When beginning your new life after recovery, changing the way you view the world can be a way to help you along that process. Part of this transformation involves incorporating gratitude into your daily routine. Being grateful for the blessings in your life, whether large or small, helps cultivate a humble, appreciative attitude.
As you begin your recovery journey, keep an eye out for all the positive things you encounter each day — see each one as a gift! By practicing gratitude, you will slowly transform the way you look at life, as well as the people you interact with. These small instances of gratitude can amount to a bigger overall impact on your mental health.
What is gratitude?
Gratitude refers to the recognition and expression of thankfulness. When we are grateful for something or someone, we feel an immense appreciation for them. Too often, we forget to practice gratitude because of our busy lives. We intended to send a thank you note to that relative. We planned on thanking a coworker for covering our shift. However, in recovery, it is important to follow through with such actions and actually express thankfulness.
Practicing gratitude is more than just mailing a thank you letter. To practice daily gratitude means viewing the world through a lens of appreciation. This becomes evident in your interactions with others throughout the day. A grateful attitude propels you through life, sporting a compassionate heart versus a chip on your shoulder. In fact, integrating gratitude into your daily life becomes, in essence, a reflection of the spiritual awakening you’ve experienced in recovery.
How to practice gratitude
It may take a little practice to get into the daily habit of living life with an “attitude of gratitude.” Consider these tips for increasing your sense of gratitude:
- Increase your Awareness: The next time you leave the house, make an intentional effort to acknowledge the little things that bring you joy. Whether it’s the friendly cashier at the grocery store, the gorgeous blue sky or your favorite song coming on the radio — take a minute to express thanks.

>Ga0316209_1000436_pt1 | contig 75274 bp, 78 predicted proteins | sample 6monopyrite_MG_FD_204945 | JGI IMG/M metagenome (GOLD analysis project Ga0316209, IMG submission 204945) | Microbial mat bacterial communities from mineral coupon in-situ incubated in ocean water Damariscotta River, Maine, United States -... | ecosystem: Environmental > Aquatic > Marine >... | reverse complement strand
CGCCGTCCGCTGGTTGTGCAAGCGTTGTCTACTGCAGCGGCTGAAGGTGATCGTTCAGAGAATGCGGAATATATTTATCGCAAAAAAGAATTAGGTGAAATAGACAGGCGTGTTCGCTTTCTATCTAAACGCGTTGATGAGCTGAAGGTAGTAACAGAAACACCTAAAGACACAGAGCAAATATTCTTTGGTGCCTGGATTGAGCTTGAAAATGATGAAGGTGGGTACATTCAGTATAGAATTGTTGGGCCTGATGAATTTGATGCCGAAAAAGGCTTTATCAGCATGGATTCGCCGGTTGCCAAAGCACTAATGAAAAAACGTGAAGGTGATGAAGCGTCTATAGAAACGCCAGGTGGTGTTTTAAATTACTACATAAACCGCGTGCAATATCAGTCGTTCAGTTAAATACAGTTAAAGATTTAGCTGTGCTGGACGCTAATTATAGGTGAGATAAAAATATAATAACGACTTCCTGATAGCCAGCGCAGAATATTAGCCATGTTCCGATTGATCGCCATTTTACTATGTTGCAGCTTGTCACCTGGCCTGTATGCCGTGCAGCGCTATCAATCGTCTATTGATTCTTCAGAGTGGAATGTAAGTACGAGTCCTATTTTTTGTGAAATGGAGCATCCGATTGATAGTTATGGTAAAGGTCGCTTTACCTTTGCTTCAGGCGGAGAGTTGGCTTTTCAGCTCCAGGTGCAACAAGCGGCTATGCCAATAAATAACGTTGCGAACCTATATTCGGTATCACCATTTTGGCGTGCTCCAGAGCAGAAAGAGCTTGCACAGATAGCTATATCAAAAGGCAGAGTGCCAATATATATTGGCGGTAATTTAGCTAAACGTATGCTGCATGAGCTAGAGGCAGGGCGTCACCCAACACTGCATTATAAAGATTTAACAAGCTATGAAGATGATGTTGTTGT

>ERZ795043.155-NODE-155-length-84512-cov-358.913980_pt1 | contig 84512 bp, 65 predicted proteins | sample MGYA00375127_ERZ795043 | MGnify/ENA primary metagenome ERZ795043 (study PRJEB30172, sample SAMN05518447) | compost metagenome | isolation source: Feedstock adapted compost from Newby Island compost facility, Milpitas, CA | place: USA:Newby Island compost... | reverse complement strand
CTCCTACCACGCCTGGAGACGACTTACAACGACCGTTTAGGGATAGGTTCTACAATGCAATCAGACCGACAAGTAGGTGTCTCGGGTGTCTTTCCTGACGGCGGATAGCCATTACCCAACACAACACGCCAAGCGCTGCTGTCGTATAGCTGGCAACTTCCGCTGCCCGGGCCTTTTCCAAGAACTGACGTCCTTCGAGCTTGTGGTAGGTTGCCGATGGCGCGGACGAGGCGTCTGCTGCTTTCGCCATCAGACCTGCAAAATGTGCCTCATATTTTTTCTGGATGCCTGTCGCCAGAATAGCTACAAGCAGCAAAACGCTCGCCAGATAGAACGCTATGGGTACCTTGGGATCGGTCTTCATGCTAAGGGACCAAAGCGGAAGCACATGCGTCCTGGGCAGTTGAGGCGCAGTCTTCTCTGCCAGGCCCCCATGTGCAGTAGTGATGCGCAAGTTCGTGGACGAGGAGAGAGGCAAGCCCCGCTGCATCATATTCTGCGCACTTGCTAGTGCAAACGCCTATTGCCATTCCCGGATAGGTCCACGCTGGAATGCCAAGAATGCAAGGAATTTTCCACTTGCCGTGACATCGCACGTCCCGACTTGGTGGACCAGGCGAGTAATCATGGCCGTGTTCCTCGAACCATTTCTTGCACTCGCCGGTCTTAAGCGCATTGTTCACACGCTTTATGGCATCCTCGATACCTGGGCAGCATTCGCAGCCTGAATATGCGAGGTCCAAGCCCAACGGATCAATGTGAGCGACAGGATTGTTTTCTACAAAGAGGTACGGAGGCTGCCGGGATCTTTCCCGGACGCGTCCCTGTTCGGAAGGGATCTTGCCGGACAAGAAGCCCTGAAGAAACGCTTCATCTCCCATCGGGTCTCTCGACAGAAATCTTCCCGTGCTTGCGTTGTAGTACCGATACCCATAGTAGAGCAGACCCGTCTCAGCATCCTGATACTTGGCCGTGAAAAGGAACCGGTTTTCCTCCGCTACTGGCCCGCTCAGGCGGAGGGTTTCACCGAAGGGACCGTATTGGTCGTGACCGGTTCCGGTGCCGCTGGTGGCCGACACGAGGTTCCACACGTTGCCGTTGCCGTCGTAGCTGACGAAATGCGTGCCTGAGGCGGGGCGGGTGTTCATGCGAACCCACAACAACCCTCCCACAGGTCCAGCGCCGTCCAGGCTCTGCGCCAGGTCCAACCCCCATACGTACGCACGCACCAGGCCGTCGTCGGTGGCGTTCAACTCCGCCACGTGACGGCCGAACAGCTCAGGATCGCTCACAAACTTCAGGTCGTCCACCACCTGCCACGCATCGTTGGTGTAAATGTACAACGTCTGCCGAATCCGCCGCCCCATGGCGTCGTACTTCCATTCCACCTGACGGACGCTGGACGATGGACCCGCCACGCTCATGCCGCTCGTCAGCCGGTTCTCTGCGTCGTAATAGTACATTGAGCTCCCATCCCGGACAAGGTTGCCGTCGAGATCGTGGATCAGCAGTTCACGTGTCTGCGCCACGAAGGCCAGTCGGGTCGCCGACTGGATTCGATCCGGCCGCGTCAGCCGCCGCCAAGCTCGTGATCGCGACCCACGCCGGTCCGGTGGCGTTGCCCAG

- Keep a Gratitude Journal: Put aside a few minutes to jot down the positive events that occurred in your day. This practice of reflecting on your day and identifying the things you’re thankful for can help improve your both physical and emotional wellbeing.
- Say it Out Loud: We might make a mental note of a pleasant experience we had with another person and leave it at that. Why not take the practice of gratitude further and tell that person how much you appreciate them? Thank them for their kindness, their help, their patience — whatever it was that made you feel good inside. Let them know that they made your day.
The benefits of gratitude in recovery
Starting a new life in recovery involves pushing through regrets from the past and shedding a lot of baggage. That said, there are going to be residual negative emotions and memories that can hinder your recovery. One of the benefits of cultivating a grateful heart in recovery is that it helps you better handle the negative things that come your way. Gratitude becomes like a sweet salve that not only heals but also contributes to your sense of joy for breaking free from substance use.
When you make that shift into a grateful mindset you radiate a very attractive and influential positivity.
Your positive attitude ends up helping others who are just starting their recovery journey, and in turn becomes a gift to many.
Ashley Addiction Treatment, formerly Father Martin’s Ashley, is a nationally recognized nonprofit leader in integrated, evidence-based treatment for substance use disorders. Our programs are accredited by The Joint Commission, and result in frequent publications of ongoing research into effective treatment methodologies. We offer holistic care that encompasses the mind, body and spirit through inpatient and outpatient treatment, provide drug detox, relapse prevention plans, family wellness programs and a variety of other services tailored to each patient’s unique needs. Our driving principle — “everything for recovery” — reinforces our mission to transform and save lives through the science of medicine, the art of therapy and the compassion of spirituality, and is complemented by our philosophy of healing with respect and dignity. For information about our comprehensive programs, please call (866) 313-6307.